Because dysmorphic facial features are part of the diagnostic criteria for the full FAS Guidelines for Referral and Diagnosis, features that overlap with other genetic disorders need to be considered. The Guidelines for Diagnosis and Referral by the National Taskforce on FAS/FAE provides 2 helpful charts that list (1) genetic disorders that also display the 3 cardinal features of FAS (ie, smooth philtrum, thin vermillion border, and small palpebral fissures) and (2) disorders with facial gestalt similar to FAS but can be distinguished by other features.
Comorbidities
  • Seizures
    The Remarkably High Prevalence of Epilepsy and Seizure History in Fetal Alcohol Spectrum Disorders
    . Bell SH, Stade B, Reynolds JN, Rasmussen C, Andrew G, Hwang PA, Carlen PL. Alcohol Clin Exp Res. 2010; 34(6): 1084-1089. FASD is associated with several comorbidities including epilepsy. This article describes history of seizures among patients at 2 Canadian diagnostic clinics.
  • Immune Function
    The following articles describe the increased risk of infection, especially sepsis, in newborn infants with prenatal alcohol exposure.

  • Is Maternal Alcohol Use a Risk Factor for Early-Onset Sepsis in Premature Newborns? Gauthier TW, Manar MH, Brown LAS. Alcohol. 2004;33:139-145
  • Maternal Alcohol Abuse and Neonatal Infection. Gauthier TW, Drews-Botsch C, Falek A, Coles C, Brown LAS. Alcohol Clin Exp Res. 2005;29:1035-1043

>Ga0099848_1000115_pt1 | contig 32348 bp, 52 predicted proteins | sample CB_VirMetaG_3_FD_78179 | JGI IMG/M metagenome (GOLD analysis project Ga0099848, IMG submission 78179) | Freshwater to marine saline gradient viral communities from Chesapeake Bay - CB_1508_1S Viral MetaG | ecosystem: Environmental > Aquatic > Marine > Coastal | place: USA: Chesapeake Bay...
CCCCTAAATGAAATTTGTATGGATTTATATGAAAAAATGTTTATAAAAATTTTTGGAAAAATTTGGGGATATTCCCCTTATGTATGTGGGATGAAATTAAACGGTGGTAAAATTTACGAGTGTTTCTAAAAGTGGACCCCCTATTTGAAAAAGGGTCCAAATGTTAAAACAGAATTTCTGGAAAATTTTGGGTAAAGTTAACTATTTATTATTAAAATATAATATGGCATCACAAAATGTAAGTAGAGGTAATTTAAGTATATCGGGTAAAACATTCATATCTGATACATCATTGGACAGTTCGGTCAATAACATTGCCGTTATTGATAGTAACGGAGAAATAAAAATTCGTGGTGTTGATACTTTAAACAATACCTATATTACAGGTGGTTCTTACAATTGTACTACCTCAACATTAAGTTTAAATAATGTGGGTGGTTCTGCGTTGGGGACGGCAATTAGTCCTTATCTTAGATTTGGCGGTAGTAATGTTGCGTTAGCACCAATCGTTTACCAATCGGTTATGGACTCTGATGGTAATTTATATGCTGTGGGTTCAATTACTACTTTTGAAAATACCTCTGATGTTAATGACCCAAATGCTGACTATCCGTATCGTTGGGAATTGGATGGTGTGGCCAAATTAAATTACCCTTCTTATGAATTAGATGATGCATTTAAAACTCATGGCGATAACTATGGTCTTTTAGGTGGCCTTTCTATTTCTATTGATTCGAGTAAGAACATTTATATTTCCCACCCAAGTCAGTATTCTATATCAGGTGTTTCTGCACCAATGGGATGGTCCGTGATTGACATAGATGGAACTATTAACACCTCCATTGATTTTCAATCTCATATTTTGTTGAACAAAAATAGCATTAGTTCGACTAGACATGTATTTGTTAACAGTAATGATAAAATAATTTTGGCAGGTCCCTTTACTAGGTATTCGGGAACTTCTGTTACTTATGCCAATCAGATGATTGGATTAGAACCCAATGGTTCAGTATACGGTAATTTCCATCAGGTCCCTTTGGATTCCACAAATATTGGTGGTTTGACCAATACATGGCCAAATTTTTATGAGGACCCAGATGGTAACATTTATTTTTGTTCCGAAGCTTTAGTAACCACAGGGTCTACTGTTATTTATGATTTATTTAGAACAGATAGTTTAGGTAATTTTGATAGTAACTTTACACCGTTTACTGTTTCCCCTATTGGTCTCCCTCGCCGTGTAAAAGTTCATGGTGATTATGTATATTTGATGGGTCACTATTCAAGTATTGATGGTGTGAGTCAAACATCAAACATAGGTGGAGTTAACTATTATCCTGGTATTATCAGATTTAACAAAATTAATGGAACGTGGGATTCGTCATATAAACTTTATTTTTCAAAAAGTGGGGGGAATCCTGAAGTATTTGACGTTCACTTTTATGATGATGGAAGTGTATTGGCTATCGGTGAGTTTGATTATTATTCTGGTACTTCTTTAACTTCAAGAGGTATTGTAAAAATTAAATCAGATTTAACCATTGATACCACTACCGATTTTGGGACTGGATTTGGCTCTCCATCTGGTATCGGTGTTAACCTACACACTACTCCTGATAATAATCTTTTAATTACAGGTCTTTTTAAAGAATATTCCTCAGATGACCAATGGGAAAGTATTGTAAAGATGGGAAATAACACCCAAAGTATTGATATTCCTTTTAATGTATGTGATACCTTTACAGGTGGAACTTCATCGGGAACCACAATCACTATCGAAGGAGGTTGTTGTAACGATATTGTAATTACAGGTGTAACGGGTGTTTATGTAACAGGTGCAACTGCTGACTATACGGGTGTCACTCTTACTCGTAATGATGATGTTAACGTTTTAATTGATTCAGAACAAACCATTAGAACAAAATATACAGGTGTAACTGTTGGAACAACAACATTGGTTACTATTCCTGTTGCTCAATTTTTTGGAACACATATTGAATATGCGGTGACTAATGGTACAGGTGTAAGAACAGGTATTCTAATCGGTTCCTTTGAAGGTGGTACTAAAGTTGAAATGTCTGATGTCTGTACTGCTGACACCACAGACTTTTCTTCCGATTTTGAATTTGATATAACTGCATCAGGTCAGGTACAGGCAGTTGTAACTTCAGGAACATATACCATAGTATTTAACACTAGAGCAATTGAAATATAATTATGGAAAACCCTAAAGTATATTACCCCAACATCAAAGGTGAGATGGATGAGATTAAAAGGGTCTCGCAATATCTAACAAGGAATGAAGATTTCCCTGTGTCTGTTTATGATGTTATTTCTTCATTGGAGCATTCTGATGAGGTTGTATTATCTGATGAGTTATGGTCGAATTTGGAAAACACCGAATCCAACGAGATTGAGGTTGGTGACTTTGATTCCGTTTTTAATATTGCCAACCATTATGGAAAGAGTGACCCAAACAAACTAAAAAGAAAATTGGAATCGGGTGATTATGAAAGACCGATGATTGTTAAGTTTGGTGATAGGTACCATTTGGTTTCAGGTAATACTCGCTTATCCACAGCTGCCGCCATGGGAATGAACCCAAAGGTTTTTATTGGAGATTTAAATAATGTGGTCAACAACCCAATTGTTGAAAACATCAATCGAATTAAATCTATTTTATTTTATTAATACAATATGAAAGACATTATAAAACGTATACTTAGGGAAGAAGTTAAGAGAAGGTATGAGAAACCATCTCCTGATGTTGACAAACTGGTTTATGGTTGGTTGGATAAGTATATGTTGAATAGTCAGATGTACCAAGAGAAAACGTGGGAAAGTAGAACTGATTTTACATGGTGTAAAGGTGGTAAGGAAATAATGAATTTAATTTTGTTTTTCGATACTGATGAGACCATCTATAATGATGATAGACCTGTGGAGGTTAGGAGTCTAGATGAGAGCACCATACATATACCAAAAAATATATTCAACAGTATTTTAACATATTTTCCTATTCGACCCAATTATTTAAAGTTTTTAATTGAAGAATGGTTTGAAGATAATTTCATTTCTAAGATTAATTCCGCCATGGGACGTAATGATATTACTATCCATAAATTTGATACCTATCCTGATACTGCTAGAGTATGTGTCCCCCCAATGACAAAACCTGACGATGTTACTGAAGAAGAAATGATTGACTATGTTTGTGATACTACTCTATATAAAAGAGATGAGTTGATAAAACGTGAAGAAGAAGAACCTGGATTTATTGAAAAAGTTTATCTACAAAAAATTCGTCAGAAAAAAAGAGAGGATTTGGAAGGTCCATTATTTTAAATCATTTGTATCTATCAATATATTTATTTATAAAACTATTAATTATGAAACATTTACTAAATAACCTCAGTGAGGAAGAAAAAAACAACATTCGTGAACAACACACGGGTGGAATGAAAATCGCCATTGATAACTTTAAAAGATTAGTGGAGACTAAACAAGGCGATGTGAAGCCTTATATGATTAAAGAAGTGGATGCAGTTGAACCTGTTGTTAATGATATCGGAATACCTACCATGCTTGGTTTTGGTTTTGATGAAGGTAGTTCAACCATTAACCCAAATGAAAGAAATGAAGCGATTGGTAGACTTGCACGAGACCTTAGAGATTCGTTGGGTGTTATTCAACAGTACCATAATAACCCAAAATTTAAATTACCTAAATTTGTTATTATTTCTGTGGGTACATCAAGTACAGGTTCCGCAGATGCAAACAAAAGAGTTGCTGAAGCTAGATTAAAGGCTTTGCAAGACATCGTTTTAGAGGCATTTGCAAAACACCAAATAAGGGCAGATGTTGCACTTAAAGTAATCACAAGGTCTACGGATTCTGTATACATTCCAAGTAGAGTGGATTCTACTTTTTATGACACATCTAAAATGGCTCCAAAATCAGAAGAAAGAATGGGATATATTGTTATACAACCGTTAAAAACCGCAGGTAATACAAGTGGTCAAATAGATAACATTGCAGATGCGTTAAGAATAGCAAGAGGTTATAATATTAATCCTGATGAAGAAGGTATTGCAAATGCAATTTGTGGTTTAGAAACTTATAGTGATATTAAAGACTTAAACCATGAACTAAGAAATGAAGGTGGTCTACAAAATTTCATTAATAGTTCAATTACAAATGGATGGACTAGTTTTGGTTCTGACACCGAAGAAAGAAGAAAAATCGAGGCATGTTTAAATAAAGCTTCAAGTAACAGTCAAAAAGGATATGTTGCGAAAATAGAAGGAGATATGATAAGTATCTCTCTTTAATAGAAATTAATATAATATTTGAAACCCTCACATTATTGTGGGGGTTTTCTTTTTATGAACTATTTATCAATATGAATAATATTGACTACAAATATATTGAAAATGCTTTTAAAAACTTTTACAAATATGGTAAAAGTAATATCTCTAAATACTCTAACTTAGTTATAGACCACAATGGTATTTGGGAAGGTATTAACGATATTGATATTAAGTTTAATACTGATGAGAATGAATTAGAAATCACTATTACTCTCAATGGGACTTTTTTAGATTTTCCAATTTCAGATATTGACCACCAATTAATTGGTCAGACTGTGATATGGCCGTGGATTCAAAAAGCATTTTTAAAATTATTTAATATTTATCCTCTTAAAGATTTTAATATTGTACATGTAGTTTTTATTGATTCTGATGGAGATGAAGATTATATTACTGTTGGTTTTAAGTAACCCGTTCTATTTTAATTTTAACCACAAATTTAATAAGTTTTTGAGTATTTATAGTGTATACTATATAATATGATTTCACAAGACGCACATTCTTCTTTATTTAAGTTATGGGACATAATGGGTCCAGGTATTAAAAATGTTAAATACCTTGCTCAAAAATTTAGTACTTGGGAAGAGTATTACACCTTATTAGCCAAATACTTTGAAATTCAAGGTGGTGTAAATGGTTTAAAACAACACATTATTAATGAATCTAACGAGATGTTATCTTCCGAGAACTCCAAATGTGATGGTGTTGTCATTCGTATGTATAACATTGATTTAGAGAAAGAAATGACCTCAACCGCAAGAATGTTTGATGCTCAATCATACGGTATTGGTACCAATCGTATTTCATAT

• Mental Health
    How Fetal Alcohol Spectrum Disorders Co-Occur with Mental Health

    This SAMHSA fact sheet outlines how prenatal alcohol exposure can cause behavioral, cognitive, and psychological problems. Individuals with FASDs also may receive multiple diagnoses, which may require multiple referrals. Also, it is important to determine if the signs and symptoms are the result of prenatal alcohol exposure or the result of early trauma (or both), which could affect the type of referrals needed. This fact sheet also demonstrates how having an FASD may make treatment for the different mental health disorders more challenging.
Scripts for Providers
FASD Diagnostic Clinics in US
The National Organization on Fetal Alcohol Syndrome (NOFAS) has a searchable directory of all the FASD diagnostic clinics in the US. Search by state to find the nearest clinic. E-mail directory updates to info@nofas.org.